Small Mouth Sounds by Bess Wohl dramatizes a retreat where lost souls seek life’s purpose and emotional healing in a rural setting. The challenge and the wonder of this play is that the participants are not allowed to speak a word while there. Only a facilitator heard on loudspeaker has that freedom and delivers what some may call “words of wisdom” at points to give structure to the process the retreat is meant to facilitate.
The Jungle Theater production of Small Mouth Sounds has been directed with sensitivity, humor, and sense of the sacred by Lauren Keating. Therefore, the romantic relationship between two women whose inner turmoils emerge during the course of the play are given a lovely balance of lightness and gravity by actresses Faye M. Price and Christina Baldwin. As an audience member you will likely fill in your own blanks about what’s gone wrong between the two. To that end, both actresses relate characters who, against the odds, humbly and vulnerably want to work things out.
Scenes are played so that the audience is a voyeur into three cabins. The effect is like three altar pieces connoting how New Age belief systems such as that which Wohl depicts, have overtaken traditional religion in strategic parts of the country. One thinks of renowned meccas for this movement in the west/southwest: Sedona, Taos, Boulder, etc. Mina Kinukawa’s set matched seamlessly with Karin Olson’s lighting and Reid Rejsa’s sound design blend toward a soothing sylvan ambience.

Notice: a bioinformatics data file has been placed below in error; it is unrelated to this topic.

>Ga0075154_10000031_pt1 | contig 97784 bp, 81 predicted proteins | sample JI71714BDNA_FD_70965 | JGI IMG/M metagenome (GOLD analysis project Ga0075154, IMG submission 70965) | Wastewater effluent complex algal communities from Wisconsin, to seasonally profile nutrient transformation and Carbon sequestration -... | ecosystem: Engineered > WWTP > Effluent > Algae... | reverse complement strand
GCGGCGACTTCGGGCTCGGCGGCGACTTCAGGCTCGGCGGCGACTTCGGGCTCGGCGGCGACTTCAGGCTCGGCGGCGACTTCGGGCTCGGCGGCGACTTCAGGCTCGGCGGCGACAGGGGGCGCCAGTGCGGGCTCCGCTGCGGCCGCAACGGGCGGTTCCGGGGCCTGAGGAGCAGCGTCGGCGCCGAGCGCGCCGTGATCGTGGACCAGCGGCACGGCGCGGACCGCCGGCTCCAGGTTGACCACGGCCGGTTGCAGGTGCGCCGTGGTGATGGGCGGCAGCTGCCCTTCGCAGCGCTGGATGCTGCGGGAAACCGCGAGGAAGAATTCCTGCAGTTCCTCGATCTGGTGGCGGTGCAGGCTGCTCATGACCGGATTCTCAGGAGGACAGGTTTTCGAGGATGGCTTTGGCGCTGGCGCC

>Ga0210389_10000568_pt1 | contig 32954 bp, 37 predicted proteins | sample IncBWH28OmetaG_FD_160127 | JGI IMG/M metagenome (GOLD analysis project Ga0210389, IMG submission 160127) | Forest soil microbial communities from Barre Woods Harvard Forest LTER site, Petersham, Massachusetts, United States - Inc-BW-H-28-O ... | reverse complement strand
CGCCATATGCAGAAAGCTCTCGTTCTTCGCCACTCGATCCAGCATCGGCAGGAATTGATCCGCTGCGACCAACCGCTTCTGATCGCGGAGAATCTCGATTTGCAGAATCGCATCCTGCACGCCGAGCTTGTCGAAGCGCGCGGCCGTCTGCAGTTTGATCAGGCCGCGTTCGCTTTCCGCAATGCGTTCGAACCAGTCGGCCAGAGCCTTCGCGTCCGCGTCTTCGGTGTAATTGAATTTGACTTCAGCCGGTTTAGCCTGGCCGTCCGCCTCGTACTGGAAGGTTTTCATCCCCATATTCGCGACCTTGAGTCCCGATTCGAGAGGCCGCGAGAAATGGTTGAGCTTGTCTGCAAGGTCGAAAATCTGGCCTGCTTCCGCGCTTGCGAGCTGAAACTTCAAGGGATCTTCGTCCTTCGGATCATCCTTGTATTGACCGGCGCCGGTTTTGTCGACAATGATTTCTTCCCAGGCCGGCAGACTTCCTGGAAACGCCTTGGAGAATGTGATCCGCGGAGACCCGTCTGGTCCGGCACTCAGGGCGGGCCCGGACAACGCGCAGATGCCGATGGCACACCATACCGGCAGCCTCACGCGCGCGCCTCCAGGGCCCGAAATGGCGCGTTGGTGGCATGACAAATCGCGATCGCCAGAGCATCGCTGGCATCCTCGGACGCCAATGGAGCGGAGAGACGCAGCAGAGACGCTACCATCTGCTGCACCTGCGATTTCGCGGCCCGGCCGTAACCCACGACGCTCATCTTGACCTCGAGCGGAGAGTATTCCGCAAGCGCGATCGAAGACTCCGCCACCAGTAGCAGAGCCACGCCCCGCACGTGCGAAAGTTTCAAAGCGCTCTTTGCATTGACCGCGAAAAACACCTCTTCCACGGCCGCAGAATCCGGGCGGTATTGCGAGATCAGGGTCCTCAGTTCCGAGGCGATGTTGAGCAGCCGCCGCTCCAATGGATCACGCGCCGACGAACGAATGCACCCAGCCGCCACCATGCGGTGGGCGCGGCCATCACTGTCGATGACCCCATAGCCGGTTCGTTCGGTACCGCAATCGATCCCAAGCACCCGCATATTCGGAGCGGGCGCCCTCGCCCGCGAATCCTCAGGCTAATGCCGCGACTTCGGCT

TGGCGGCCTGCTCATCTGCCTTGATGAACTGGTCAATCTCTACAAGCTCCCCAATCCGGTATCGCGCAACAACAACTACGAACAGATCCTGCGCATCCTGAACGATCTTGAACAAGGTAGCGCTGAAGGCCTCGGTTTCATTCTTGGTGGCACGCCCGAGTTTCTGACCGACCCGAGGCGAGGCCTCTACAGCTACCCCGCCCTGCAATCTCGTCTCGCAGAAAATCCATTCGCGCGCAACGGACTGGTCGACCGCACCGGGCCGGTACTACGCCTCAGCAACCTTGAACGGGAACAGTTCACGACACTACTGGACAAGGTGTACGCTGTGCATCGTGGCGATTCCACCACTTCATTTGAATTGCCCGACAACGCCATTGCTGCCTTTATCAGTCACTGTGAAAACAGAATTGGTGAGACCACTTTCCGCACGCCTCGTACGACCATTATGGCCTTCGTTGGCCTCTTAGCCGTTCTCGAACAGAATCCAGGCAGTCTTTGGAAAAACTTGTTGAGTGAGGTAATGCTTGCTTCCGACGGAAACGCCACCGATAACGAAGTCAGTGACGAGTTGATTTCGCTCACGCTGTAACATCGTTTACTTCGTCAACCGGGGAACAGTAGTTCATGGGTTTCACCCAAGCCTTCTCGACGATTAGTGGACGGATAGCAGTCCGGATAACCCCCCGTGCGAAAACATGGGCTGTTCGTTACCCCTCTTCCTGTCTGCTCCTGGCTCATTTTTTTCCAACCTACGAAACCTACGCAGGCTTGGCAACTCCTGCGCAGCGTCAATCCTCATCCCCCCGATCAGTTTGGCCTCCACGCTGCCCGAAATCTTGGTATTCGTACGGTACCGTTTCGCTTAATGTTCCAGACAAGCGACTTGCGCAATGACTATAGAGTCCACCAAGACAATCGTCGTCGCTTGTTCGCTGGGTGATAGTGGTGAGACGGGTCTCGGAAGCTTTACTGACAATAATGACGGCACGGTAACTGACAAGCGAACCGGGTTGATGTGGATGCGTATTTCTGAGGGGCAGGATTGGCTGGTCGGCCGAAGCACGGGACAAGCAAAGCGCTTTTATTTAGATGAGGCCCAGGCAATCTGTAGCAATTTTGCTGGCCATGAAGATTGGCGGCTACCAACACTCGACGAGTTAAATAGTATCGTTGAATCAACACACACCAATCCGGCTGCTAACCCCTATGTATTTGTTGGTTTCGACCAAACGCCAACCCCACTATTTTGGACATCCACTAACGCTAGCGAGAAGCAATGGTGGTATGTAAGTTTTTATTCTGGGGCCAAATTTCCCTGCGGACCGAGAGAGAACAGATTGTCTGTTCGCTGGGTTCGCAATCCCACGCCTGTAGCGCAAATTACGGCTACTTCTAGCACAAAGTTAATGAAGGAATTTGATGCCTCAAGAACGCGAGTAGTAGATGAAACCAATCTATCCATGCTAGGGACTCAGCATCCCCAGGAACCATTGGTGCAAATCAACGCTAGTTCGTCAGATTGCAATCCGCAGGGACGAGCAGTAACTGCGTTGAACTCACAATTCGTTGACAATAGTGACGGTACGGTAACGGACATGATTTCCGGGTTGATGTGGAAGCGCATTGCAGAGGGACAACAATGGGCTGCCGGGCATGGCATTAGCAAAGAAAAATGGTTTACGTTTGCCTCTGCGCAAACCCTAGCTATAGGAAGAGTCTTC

If you’ve ever been to retreats or seminars such as this one, you’ve likely come across that proud guy who goes out of his way to show just how spiritual he already is: that cock-of-the-walk who quietly, yet passive-aggressively makes it known through his movement and vibration that he meditates better than anyone else. He also makes it known that his yogic postures and other spirit-based body movements have “out-spiritualized” the rest. Of course, this is the opposite of what meditation and purportedly holistic belief systems are meant to about. Indeed, it’s the surrender of the ego that is often held up as the ideal. Manifesting this type of guy on stage is the charismatic Eric Sharp in a wonderfully uncanny portrayal that shrewdly cuts through the tranquility with the body language and emanation of ego. Sharp shows us how vividly expressive an actor’s physical instrument, i.e. his physical body, can truly be.
Jay Owen Eisenberg brings rich vocal expression to the role of the unseen facilitator, giving the character’s voice a demagogic edge. One cannot help but think of corrupt gurus such as Osho, once known as Rajneesh, and Kool Aid-dispensing proselytizers like Jim Jones of Jonestown infamy. Though Wohl doesn’t go in this direction, Eisenberg’s approach serves as a valid reminder of what might go and has gone awry in such situations. Eisenberg adds texture to the overall effect, adding dimension to Wohl’s perceptive writing.
Jim Lichtscheidl, Becca Hart, and Michael Curran-Dorsano round out the ensemble in touching performances that remind us of how loss and change can wreak havoc on our emotions, throwing life into a tailspin. In so many cases, the heart and the mind can tend toward fragility, so it is crucial that society provides support in some way. Curran-Dorsano’s delivery of the only dramatic speech given by the participant characters is very moving, revealing anguish particular to the time we live in. Every single actor seen on stage is simply exquisite in their ability to convey so much complex emotion with practically no words whatsoever.
Small Mouth Sounds
Through June 16
Jungle Theater, 2951 Lyndale Ave. S., Minneapolis